She felt safe, and it was such a relief that she completely let go for the first time in a very long time The nice woman's voice faded away, and the shaded room became the silent darkness of total peace. She slept so deeply, she didn't even dream.

Eventually, the blackness seemed to lessen, and she did have a dream. At least, she thought it was a dream.

She dreamed that she got out of bed and made her way across a dim and unfamiliar room to the door, because voices had awakened her. She opened the door only a couple of inches, but instantly the voices reached her clearly, and she could see a light down the short hallway that must have been coming from a den or living room. There were two voices. One was Max's. The other, also male, was unfamiliar to her, unrecognizable.

". . . and that's all there is to it," Max said in a rough tone that didn't invite argument.

"I didn't suggest anything else. Calm down. Max," the other man said quietly. "Obviously, you're not about to use Dinah to reel this guy in. I understand that, and I agree. All I'm saying is that he went to too much trouble finding someone inside to give up just because you've cut his string. He wants the collection, and he'll try again."

Max's response sounded distant for a moment, and then clearer, as if he was moving around the room restlessly. "You agree with me, though? He isn't the bastard who hurt Dinah two years ago?"

"I'd say not. Rapists don't usually become thieves, according to all I've heard."

"I want both of them," Max said with chilling mildness. "That animal two years ago, and the sick bastard who's terrorizing her now. I want them both roasting in hell."

After a slight pause that felt very tense to Dinah, the other man said reasonably, "Max, we might-stress might—be able to get the guy here, but the one in Boston? You read the police reports, there wasn't even enough evidence to find a single suspect He was damned sophisticated. He knew they had her staked out, but he came after her anyway—with some state-of-the-art electronics of his own to neutralize their bugs."

The visitor sighed audibly. "He thumbed his nose at them, but he wasn't careless. He didn't leave tracks. And there hasn't been another attack matching the M.O. since what happened to Dinah—at least not one that was reported to the police. If the bastard didn't get run over by a bus, then all we can assume is that he's either changed his M.O. or he's stopped. Either way, he's out of reach." "You sound like a cop."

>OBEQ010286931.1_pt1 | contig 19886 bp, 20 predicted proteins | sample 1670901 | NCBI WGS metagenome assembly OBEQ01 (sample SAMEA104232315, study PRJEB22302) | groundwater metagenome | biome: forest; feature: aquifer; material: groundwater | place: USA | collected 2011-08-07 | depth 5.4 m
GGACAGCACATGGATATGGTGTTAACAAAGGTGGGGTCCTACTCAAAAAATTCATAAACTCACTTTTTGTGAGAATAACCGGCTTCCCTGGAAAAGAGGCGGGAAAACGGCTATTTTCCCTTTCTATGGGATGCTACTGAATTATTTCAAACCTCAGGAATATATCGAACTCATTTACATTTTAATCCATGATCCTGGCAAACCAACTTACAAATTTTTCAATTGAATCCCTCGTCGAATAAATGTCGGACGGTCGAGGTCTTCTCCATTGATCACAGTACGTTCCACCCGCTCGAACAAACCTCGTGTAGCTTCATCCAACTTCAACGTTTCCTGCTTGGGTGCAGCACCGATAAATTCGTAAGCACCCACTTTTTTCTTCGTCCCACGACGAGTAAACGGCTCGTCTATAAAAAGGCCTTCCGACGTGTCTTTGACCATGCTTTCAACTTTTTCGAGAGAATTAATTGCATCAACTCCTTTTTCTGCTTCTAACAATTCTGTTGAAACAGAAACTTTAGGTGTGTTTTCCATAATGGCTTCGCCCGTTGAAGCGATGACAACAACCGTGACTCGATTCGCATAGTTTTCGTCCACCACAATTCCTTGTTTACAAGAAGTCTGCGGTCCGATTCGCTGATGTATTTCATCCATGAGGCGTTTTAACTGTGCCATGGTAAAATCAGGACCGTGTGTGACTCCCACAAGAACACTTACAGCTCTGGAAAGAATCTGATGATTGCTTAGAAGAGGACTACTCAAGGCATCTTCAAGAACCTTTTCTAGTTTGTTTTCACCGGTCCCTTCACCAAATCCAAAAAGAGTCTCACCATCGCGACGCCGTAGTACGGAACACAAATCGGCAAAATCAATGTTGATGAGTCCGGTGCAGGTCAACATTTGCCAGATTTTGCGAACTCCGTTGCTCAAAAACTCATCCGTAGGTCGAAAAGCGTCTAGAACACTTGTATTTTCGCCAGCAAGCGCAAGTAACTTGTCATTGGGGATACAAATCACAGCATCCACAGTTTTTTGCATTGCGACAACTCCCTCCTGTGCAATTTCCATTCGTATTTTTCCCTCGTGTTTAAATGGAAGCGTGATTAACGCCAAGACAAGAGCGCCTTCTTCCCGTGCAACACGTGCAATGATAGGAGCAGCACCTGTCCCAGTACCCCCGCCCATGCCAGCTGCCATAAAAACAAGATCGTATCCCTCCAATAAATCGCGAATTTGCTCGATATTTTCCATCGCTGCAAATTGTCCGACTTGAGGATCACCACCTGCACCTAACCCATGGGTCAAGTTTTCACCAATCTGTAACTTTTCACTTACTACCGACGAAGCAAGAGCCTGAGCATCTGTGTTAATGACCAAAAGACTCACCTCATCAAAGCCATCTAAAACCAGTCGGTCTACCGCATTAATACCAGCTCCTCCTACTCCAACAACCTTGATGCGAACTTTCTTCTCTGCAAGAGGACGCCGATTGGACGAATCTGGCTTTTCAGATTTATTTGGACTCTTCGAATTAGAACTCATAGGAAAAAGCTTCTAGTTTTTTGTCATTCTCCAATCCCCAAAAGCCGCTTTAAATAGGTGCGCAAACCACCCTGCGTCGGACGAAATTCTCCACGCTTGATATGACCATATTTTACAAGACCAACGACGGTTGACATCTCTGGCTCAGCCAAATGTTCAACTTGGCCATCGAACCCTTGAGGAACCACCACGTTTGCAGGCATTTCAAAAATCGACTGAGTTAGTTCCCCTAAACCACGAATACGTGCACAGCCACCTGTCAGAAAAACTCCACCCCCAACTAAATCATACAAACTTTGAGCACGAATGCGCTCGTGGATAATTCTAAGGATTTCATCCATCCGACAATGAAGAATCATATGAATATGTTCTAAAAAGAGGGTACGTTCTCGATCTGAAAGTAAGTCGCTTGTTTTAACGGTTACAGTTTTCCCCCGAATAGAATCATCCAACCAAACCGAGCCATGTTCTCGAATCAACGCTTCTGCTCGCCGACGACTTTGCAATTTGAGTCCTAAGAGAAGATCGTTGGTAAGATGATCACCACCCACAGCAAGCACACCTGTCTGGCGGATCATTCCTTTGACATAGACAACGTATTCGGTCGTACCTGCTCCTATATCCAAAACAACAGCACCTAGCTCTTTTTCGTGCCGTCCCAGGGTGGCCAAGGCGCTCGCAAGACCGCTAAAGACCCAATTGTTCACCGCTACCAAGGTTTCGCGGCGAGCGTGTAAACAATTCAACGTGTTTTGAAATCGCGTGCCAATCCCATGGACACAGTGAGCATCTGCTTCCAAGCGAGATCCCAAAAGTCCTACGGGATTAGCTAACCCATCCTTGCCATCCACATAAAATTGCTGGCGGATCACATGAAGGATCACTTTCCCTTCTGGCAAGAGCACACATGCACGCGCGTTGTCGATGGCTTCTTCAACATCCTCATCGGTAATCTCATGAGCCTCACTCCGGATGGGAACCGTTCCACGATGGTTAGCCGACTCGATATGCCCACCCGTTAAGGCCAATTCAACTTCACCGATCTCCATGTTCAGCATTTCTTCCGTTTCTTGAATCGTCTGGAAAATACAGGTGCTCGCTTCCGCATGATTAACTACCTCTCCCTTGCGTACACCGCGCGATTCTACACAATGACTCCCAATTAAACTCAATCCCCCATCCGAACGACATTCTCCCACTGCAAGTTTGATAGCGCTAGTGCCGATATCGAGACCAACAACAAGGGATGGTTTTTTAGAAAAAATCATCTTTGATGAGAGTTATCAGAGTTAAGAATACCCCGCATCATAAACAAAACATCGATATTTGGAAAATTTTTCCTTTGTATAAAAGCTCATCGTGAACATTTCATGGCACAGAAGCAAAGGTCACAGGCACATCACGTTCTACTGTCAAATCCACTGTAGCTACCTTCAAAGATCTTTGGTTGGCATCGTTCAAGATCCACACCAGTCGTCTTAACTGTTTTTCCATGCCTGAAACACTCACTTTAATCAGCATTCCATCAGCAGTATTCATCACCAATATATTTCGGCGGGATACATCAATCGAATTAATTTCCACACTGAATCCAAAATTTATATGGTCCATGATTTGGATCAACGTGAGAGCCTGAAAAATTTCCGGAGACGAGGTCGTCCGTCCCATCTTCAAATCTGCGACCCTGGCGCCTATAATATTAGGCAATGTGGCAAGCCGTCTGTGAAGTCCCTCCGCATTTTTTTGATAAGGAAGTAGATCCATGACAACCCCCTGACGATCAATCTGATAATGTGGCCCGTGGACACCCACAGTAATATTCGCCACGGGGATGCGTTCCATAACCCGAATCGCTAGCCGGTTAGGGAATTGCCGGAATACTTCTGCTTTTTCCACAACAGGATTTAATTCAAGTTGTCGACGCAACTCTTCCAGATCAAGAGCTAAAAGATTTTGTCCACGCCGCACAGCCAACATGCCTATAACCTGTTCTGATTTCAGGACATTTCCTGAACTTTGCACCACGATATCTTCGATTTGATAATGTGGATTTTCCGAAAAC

"Perish the thought. And, hey, don't shoot the messenger, all right? I'm just pointing out what you already know yourself. Unless he surfaces in a very public way, that animal in Boston is out of your reach."

"I can't accept that," Max said.

"You have to. Besides, think of Dinah. She'll never feel safe if you go digging around in what happened two years ago. Let it He. Our best bet is to concentrate on what's been happening here."

Max was silent for a long moment, then sighed audibly. "All right, you've made your point. So ... how do we get him without using Dinah to do it?"

"Like I said, he wants the collection. He'll try something else. We'll just have to be ready for him."

"Am I right in thinking he isn't the one you're after?" Max asked.

The other man sounded a bit wry. "Unfortunately, yes. My target works solo, he never uses an accomplice or a tool. Was it you or me who said thieves would be coming out of the woodwork once you decided to exhibit the collection?"

"I don't remember, but it seems to have been prophetic."

"I'll say." The stranger sighed. "I'm sorry, Max. I didn't realize it would get so damned complicated. There's still time to cancel the exhibit, if you'd rather."

"No, I'm in for the duration. Just do what you can to put a name or a face to this bastard, all right? And we'll weed out at least one of the thieves."

"You mean you will."





Three


Dinah didn't recollect much more of the dream, except for closing the door again and returning to bed. When she finally woke, sunlight streamed through the draperies and her internal clock told her she'd slept for a long, long time.

She sat up slowly and looked around, unable to figure out for a moment where she was. This wasn't her room, her bed. She was in a lovely old four-poster bed, which was only one of the gleaming antiques in the bedroom. The draperies and bedspread were a floral design, with pastel colors, and she had the sense this was a woman's room rather than a man's. She looked down at herself, baffled and a little unnerved to see she was wearing a simple but beautiful silk nightgown.

It wasn't hers, any more than the room was hers.

Then the last tendrils of fog drifted out of her mind, and she remembered. Max. She had told him all of it; somehow, he had pulled the truth out of her. She was in his apartment, and had been since just after they'd had lunch. But how long had that been?

"Well, good morning."

Dinah looked around quickly, the voice touching a chord of familiarity in her. The woman standing in the doorway was middle-aged and plump, her graying hair neat and her face kind. For the life of her Dinah couldn't recall if any introduction had been made.